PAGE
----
I just got back from a trip abroad. We were treated everywhere with the greatest respect while visiting our former exchange student and her family in Serbia and Montenegro, and then in Spain for a meeting, People were happy to help us. We had no Serbian (though I learned how to say “thank you”) and little Spanish (though I studied in high school it’s virtually gone), but they were happy to use whatever English they had. When we couldn’t communicate it was still all smiles. Somehow, only in this country do people believe that English is under fire and all traces of foreign languages should be eliminated, despite the foreign policy disaster if some Americans weren’t conversant with other national languages. Of course there is one place where English really is under fire and has been for decades – Quebec. But I’ve never heard any suggestion that we ban the Quebecois.
That’s what I intended to talk about. But the news here on my return has been overwhelming. Another senseless mass killing of people the murderer didn’t know, had no grudge against, one a six year old child. A killing with no point, nothing to say but death and destruction. 70 people shot in all, and innumerable people grieving. Nothing will ever erase the pain – there is no closure, only distance.
Conservatives ridicule anyone singing about solidarity, with words like “Kumbayah” – but I grieve now for people I do not know and will probably never meet, because they are human and they are hurt and in pain that should never have happened. I grieve because my country has not figured out how to live at peace.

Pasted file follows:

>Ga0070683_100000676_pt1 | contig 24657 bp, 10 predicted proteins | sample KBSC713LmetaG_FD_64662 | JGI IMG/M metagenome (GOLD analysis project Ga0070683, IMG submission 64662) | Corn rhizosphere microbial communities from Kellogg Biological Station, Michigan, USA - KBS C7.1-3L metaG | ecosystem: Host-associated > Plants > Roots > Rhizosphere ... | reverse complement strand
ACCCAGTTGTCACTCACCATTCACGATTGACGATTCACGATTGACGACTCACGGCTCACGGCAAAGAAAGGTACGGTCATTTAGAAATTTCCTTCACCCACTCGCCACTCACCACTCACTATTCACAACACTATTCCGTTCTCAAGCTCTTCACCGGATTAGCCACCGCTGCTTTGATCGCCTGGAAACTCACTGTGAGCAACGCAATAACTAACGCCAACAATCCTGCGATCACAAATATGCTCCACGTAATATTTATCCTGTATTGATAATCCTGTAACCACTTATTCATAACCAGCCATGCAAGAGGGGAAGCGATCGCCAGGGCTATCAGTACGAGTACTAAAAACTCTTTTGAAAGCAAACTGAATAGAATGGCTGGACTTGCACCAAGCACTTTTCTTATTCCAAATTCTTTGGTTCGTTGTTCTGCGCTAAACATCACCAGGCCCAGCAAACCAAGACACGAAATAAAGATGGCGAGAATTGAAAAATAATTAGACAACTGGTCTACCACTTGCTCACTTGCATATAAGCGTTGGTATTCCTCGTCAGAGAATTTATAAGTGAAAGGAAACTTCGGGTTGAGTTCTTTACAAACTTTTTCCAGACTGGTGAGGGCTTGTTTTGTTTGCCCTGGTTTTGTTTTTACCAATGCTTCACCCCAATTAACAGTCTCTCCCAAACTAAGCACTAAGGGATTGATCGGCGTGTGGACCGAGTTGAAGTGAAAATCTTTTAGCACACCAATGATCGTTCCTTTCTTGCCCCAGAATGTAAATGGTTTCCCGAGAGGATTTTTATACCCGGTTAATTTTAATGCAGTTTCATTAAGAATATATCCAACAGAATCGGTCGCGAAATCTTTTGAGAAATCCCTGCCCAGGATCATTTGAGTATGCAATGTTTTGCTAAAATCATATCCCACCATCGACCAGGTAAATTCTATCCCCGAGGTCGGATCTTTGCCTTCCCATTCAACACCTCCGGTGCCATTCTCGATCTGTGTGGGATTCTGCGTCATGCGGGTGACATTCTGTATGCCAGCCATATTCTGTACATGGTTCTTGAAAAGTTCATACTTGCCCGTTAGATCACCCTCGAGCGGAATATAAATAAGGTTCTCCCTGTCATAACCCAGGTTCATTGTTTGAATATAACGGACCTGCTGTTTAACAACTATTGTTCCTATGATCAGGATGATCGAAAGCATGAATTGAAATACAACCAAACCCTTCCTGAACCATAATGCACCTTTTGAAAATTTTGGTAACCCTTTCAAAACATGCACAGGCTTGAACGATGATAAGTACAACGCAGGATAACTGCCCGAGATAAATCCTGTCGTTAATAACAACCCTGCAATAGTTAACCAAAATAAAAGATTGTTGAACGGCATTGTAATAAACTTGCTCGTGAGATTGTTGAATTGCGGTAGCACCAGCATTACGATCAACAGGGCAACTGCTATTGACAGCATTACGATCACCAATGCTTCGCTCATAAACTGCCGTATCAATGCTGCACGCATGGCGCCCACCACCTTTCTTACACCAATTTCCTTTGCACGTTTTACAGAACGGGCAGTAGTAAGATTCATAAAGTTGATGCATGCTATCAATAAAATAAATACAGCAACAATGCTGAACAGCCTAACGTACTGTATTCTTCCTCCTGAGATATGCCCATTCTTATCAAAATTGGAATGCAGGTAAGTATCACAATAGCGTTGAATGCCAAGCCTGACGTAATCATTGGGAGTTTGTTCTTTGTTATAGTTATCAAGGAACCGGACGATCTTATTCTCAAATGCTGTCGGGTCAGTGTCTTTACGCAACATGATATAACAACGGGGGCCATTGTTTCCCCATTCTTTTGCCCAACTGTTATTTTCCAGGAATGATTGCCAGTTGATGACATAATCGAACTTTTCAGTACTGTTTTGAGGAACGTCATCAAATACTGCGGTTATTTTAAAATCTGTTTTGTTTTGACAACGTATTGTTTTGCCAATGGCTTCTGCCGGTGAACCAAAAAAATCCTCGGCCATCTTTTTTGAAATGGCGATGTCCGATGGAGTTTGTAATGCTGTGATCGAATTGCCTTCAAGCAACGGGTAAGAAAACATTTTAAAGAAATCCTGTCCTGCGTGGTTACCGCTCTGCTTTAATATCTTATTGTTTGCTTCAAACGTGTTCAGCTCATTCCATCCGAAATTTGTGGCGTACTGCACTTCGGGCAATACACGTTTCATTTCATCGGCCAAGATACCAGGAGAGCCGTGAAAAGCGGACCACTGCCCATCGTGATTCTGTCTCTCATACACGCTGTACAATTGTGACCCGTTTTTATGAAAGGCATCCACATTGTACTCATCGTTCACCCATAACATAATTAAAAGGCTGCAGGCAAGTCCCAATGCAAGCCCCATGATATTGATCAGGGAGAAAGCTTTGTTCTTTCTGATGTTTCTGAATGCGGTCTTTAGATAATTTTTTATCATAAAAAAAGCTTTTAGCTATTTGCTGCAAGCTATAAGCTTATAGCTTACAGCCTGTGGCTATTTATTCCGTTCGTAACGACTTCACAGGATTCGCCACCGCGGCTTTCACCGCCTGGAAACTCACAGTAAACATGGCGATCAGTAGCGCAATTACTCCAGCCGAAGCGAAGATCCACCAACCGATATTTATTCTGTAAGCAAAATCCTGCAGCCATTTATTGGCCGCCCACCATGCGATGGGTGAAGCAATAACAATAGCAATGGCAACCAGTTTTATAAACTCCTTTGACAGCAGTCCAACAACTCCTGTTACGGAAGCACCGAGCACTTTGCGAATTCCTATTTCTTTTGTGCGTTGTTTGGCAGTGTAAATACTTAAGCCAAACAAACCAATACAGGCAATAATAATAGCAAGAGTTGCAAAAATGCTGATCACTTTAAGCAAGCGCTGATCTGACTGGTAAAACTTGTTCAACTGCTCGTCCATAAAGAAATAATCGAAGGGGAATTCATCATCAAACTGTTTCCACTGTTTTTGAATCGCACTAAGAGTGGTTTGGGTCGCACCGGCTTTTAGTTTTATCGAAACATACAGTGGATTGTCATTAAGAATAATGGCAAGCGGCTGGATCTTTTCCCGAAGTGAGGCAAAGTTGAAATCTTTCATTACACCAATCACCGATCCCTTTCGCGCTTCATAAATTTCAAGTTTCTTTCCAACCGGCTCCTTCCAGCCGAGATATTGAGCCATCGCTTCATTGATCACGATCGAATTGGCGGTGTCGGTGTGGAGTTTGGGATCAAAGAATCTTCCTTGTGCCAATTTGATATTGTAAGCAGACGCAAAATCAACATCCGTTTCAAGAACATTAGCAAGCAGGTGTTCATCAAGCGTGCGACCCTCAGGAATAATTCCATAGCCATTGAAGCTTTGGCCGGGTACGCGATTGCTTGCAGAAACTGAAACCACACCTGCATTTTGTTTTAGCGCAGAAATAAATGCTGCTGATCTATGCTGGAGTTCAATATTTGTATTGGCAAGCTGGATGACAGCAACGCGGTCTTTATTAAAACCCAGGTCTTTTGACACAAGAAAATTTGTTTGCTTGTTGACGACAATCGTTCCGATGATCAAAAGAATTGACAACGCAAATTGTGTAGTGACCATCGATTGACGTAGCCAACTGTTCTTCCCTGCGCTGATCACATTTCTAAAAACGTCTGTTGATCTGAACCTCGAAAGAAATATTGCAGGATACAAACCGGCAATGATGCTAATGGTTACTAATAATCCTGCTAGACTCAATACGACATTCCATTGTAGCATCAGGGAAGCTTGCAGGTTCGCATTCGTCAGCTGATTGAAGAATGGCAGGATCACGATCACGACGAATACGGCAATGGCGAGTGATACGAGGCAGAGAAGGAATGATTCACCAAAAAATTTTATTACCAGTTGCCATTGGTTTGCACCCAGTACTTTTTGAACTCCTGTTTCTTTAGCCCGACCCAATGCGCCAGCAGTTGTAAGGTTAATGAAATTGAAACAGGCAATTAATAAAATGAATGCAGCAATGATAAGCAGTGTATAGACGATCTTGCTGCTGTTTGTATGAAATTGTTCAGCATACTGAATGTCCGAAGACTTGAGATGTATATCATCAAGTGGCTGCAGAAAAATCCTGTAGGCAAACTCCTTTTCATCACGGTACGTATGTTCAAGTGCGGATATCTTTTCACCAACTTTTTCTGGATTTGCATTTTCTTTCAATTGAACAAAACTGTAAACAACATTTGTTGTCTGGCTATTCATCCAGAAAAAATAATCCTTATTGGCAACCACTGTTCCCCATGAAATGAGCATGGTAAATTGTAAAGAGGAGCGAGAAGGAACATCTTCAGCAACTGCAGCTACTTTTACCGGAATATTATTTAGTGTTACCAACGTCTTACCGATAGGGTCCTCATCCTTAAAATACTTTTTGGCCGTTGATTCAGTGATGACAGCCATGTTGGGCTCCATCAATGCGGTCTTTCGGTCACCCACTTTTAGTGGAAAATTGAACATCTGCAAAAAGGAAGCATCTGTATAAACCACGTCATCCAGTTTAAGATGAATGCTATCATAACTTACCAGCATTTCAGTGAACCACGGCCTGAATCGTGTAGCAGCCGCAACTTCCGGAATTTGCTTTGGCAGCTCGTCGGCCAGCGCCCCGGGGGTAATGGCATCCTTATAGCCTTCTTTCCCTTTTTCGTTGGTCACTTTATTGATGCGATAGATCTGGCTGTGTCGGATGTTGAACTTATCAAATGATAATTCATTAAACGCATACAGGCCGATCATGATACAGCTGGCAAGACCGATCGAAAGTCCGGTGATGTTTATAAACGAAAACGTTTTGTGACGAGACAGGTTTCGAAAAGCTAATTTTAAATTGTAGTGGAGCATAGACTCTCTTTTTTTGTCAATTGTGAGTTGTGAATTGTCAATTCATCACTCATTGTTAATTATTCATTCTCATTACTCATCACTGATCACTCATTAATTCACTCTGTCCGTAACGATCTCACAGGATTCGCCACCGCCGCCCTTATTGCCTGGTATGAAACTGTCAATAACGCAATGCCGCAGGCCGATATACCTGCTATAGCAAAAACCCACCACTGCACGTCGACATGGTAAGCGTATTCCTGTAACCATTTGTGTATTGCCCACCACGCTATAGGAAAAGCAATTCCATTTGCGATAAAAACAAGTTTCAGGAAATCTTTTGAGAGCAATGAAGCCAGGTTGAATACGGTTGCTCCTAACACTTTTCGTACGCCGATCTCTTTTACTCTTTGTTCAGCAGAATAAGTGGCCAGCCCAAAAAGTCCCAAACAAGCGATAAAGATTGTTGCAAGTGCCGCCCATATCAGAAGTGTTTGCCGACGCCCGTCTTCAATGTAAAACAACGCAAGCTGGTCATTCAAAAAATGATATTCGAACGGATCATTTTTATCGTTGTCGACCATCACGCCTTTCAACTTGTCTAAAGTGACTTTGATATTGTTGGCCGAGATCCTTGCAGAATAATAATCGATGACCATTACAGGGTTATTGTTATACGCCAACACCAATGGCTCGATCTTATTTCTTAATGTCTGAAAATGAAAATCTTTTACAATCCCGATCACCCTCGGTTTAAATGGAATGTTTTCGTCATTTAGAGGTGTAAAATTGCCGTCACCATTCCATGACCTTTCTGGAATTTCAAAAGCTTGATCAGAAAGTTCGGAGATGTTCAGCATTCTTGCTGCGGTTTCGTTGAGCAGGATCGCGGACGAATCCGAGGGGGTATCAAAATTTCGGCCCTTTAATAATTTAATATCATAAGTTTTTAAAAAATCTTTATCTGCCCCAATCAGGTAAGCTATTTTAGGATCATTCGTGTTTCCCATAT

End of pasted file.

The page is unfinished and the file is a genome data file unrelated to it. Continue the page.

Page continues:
All legitimate gun users can hunt and protect themselves – some gun owners have been able to foil attacks on them, though others have died in the effort, and as we have seen recently, some have killed innocent people by using their guns to play at being policemen, and still others have turned their guns on themselves and those close to them in fits of rage.
If anyone else in that theatre had a gun, it wouldn’t have made a difference against the armor Holmes wore. Perhaps nothing could have prevented him. But there is a difference between the law of averages and one individual case. There are lots of things that could be done, in spite of the U.S. Supreme Court’s Second Amendment rulings, to make events like his less likely. People do not need attack weapons for legitimate purposes and should not have them. They do not need weapons capable of causing mass mayhem and should not have them. People should have to pass a security check for any and all guns. And ammunition should be tracked.
Remember the National Rifle Association slogan “guns don’t kill; people do”? Imagine James Holmes could have killed and injured all those people in Aurora, Colorado with a Swiss Army knife! The next time you hear NRA claims, just laugh.
Steve Gottlieb is Jay and Ruth Caplan Distinguished Professor of Law at Albany Law School and author of Morality Imposed: The Rehnquist Court and Liberty in America. He has served on the Board of the New York Civil Liberties Union, and in the US Peace Corps in Iran
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